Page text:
Friday, 26 November 2010

Quick update from Ilha Grande

Oi oi folks! That's how they say 'hi' here. Still makes me laugh whenever I hear it, as it just sounds so rude to my English ears. It's like, I'm walking down the street and suddenly someone hails down a mate with a hearty "OI!" and I turn round, expecting a fight, thinking, "What, what's going on?? ....oh."

Wow, lots has happened since my last entry. I cannot believe that I only have two full days of my tour left, and that I fly back home a week today... Eep!

Well, maybe I should start with where I am now, which is Ilha Grande. Ilha Grande, unsurprisingly, means 'Big Island' and is off the coast of Brazil in Rio de Janeiro state. It's a paradisal island full of rainforests, coves and beaches, and is unlike anywhere else I've been, in that the whole island is basically a protected nature reserve. There are no ATMs here, no banks, and no roads, just a couple of small villages, some sandy dirt tracks and hiking trails. You can also take boats from the main pier, but there are no cars allowed anywhere on the island. The only vehicles you see belong to the local emergency services, and everyone else either rides around on a bicycle or walks.

Eco tourism is encouraged here, but it's small-scale. So it's really refreshing to feel so out the way. No Starbucks, no McDonalds, just sand, sea and lush greenery. In the sun, Ilha Grande looks like this:

Sadly though I haven't seen it at its best, because the weather so far on the Brazilian leg of our tour (the part which is supposed to be all about the beaches) has been a little bit poo. It's still warm, and at times the humidity verges on unbearable, but we've hardly had any sunshine or blue skies; instead it's been very grey, overcast and rainy. But you know what, I shouldn't complain because I've just been on the BBC news website and seen warnings for ice and snow in the UK. Brr!

On the subject of Brazil and weather, when I was in Buenos Aires I went out for dinner with one of my roommates at the hostel. Her name was Iris and she was German, maybe 42 or 43 years old (I can't remember which exactly), and an architect. She was really friendly and lovely, and very open to my suggestion that we go out for dinner to an all you can eat buffet place in Puerto Madero, which is the dockland barrio in BA.

Iris told me that she'd already spent quite a bit of time in Buenos Aires, and that she loved splitting her time between Germany and Argentina. She also told me that she was thinking of buying a flat there, so she was clearly a huge fan of the city. One of the things that came up in our conversation over dinner was Brazil. She herself had already been there a few times, and I was curious to know what she thought, and how she felt it compared to Argentina. She didn't seem too enthused, which I found interesting. She said that she found that in Brazil, everything was a bit more lax, and that the prevailing attitude there is a lot more laissez faire, which, depending on the type of person you are, is either a predominantly positive or negative thing. She mentioned how so many of the buildings that she saw are just left to crumble and decay. No-one bothers to tear them down, improve them, build new ones, they just remain they're as if to say, eh, well, there's always tomorrow, don't worry about it.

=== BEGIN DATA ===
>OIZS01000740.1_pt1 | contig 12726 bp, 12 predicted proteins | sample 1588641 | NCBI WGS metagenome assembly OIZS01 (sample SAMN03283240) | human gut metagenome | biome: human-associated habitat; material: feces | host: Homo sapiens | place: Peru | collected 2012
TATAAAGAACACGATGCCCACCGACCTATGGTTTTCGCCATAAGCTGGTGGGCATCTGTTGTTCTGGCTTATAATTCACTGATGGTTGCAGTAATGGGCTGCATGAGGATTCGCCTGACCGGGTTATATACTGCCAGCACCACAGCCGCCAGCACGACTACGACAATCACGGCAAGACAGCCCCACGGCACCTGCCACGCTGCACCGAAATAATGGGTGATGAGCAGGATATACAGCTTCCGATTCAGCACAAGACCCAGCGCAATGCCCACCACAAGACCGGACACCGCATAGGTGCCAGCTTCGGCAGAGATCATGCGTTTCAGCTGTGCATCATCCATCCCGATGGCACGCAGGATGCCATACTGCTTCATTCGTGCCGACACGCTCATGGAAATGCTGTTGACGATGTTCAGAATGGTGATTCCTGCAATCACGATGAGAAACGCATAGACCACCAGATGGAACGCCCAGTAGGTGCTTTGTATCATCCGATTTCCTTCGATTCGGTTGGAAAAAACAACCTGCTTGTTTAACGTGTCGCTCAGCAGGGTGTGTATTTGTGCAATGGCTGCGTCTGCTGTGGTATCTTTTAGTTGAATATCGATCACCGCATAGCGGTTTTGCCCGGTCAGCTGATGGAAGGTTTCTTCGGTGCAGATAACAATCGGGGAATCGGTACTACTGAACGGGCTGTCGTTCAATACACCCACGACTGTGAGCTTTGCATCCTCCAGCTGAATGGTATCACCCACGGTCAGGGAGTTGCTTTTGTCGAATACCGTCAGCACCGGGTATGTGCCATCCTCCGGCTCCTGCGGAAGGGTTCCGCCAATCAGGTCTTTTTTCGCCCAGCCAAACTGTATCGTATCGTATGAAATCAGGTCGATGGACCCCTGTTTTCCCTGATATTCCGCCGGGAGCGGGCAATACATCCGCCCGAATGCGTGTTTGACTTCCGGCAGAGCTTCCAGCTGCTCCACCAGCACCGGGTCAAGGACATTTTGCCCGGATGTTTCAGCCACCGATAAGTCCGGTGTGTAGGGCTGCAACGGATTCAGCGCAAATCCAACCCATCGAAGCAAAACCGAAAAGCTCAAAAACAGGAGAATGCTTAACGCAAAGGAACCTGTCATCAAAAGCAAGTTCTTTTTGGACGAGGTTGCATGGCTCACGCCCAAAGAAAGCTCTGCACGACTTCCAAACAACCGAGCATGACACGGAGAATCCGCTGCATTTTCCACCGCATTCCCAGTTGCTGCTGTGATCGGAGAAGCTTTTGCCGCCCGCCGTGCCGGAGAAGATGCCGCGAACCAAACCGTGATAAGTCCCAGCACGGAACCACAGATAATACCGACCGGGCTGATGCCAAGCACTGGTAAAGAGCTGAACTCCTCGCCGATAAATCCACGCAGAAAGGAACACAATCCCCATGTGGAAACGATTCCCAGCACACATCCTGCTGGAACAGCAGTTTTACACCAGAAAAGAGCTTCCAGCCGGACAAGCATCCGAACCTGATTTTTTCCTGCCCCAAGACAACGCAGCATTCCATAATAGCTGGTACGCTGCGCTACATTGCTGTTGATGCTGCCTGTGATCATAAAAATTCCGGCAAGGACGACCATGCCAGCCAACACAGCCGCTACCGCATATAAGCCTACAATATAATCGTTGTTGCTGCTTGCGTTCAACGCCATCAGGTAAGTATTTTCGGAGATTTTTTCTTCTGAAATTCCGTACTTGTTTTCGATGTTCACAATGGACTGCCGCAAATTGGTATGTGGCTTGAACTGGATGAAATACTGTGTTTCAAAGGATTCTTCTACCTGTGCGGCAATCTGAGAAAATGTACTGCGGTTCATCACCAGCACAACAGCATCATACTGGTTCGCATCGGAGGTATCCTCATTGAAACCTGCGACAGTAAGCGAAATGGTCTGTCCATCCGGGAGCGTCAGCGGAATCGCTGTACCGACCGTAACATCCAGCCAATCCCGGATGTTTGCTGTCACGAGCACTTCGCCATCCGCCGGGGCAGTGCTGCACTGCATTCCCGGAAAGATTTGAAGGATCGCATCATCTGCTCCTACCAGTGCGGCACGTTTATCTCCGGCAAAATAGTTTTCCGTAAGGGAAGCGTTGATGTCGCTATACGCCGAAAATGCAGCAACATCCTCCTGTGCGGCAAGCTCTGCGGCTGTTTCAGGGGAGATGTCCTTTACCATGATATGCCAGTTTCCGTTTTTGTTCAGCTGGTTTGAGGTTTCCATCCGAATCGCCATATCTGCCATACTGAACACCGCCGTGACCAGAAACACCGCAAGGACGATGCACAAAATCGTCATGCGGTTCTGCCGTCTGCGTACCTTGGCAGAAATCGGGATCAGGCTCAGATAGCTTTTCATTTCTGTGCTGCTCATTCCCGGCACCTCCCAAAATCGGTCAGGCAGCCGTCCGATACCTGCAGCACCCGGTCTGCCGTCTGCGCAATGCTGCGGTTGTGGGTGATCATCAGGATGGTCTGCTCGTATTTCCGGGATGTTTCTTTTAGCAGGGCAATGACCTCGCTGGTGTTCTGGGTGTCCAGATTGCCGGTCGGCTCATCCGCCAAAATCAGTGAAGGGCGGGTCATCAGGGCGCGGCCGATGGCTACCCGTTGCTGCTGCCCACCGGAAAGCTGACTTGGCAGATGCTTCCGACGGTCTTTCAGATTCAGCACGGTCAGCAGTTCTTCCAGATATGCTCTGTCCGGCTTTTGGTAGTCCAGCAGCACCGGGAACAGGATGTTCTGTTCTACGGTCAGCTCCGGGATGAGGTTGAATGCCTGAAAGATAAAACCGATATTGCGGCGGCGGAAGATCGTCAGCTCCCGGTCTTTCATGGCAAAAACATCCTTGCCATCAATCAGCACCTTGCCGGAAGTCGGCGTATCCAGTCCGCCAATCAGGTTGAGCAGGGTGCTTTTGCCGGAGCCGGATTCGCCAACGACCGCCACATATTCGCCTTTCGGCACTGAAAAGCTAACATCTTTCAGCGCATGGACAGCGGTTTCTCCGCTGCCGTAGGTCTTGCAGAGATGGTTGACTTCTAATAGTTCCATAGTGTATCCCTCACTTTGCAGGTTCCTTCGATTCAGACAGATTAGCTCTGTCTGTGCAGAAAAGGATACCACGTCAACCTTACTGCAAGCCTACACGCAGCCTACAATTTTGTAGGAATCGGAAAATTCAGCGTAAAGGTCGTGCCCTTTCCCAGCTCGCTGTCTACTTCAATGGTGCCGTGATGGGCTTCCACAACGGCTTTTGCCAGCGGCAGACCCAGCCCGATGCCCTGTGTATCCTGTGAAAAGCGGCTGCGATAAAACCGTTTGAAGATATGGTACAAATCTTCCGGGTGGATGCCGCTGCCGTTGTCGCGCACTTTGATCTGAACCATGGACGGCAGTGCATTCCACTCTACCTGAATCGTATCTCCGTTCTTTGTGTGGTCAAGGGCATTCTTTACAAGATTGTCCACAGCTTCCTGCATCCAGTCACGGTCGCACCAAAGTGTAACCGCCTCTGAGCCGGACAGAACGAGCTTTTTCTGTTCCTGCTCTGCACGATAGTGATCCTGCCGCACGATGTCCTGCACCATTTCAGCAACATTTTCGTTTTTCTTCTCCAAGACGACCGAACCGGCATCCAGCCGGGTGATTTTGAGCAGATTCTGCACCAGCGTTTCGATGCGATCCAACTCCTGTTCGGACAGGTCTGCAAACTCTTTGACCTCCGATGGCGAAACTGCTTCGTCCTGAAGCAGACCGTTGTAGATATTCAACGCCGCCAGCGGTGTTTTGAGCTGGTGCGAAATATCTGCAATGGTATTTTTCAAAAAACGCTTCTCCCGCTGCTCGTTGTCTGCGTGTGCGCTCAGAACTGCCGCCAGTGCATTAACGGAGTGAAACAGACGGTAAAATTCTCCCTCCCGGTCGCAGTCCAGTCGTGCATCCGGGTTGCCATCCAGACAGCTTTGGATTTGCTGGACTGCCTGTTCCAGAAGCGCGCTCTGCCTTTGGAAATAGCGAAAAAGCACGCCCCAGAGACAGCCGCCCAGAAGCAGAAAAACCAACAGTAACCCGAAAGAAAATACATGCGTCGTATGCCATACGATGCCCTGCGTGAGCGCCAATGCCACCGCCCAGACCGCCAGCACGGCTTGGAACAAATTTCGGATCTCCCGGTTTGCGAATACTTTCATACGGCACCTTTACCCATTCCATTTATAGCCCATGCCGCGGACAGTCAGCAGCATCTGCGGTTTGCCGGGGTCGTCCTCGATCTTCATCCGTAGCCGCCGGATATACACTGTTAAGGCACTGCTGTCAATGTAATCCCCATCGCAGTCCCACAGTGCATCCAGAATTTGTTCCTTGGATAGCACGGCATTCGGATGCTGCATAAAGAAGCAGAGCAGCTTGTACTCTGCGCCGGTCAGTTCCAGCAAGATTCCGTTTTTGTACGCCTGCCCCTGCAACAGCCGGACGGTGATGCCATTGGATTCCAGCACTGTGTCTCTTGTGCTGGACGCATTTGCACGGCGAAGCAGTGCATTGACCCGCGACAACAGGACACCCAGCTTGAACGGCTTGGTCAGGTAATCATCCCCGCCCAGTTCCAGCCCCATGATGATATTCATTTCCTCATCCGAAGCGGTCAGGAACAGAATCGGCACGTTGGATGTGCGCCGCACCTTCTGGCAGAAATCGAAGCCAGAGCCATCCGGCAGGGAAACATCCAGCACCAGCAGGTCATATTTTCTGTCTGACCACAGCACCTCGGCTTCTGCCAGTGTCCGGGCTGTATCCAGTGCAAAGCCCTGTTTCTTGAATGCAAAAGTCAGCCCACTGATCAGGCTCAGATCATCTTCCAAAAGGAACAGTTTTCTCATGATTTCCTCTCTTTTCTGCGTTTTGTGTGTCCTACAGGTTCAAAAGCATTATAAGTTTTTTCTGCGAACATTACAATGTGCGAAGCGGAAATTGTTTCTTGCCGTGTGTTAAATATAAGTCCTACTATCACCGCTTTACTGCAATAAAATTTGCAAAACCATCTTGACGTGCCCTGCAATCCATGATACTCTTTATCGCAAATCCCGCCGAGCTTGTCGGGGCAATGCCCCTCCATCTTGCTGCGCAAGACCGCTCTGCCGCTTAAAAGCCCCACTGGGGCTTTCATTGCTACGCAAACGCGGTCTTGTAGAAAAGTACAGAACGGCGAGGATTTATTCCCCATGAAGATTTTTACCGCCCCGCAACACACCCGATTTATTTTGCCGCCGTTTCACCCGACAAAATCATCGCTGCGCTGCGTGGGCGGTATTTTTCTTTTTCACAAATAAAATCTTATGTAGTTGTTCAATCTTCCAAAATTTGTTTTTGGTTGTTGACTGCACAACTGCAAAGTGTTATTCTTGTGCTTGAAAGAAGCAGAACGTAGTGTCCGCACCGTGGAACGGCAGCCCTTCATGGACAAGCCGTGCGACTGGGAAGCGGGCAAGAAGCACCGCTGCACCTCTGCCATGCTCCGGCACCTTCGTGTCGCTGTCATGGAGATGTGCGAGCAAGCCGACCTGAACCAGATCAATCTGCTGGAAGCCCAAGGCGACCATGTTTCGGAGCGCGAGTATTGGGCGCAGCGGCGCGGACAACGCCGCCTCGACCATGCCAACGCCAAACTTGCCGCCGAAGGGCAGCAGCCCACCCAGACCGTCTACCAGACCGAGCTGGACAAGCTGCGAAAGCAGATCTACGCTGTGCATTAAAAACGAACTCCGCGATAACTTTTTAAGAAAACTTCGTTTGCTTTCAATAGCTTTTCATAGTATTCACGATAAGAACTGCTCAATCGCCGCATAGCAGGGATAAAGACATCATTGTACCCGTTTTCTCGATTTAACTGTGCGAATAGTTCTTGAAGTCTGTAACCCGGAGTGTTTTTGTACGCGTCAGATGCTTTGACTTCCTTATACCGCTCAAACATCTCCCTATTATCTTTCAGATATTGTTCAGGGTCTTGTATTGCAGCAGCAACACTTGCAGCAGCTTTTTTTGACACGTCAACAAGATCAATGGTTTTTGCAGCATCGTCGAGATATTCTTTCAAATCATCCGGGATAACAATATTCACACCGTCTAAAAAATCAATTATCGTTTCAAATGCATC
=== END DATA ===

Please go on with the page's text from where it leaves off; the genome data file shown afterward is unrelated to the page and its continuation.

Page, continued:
In the little that I've seen of Brazil I kind of know what she means, and to be honest, I wouldn't be surprised if the weather has a lot to do with it. It's so fricking hot here, but not hot like it was in BA, where it was more of a dry heat; it's a sticky, humid heat which pervades everything. You always feel slightly damp, and in constant need of a shower. And everywhere I've been I've seen stray dogs and cats sleeping in the street, just lying and basking in the sunshine, chilling. I often wonder how anyone ever gets anything done here. It must be pretty hard to be industrious or care much about anything when your other option is just to laze about, sweating profusely and drinking caipirinhas all day in an ill-advised attempt at rehydration.

Speaking of caipirinhas, they are fookin' lethal here. I had one caipirinha in a restaurant the other night and after about two sips, I was pissed. To say they are liberal with their measures of cachaca is an understatement, but I still love it. Mm, limey!!

Oh shit, I have to go. We're throwing a surprise birthday BBQ party for Akiko and it starts in about 5 minutes. D'oh! Will try and update again soon. Ciao!

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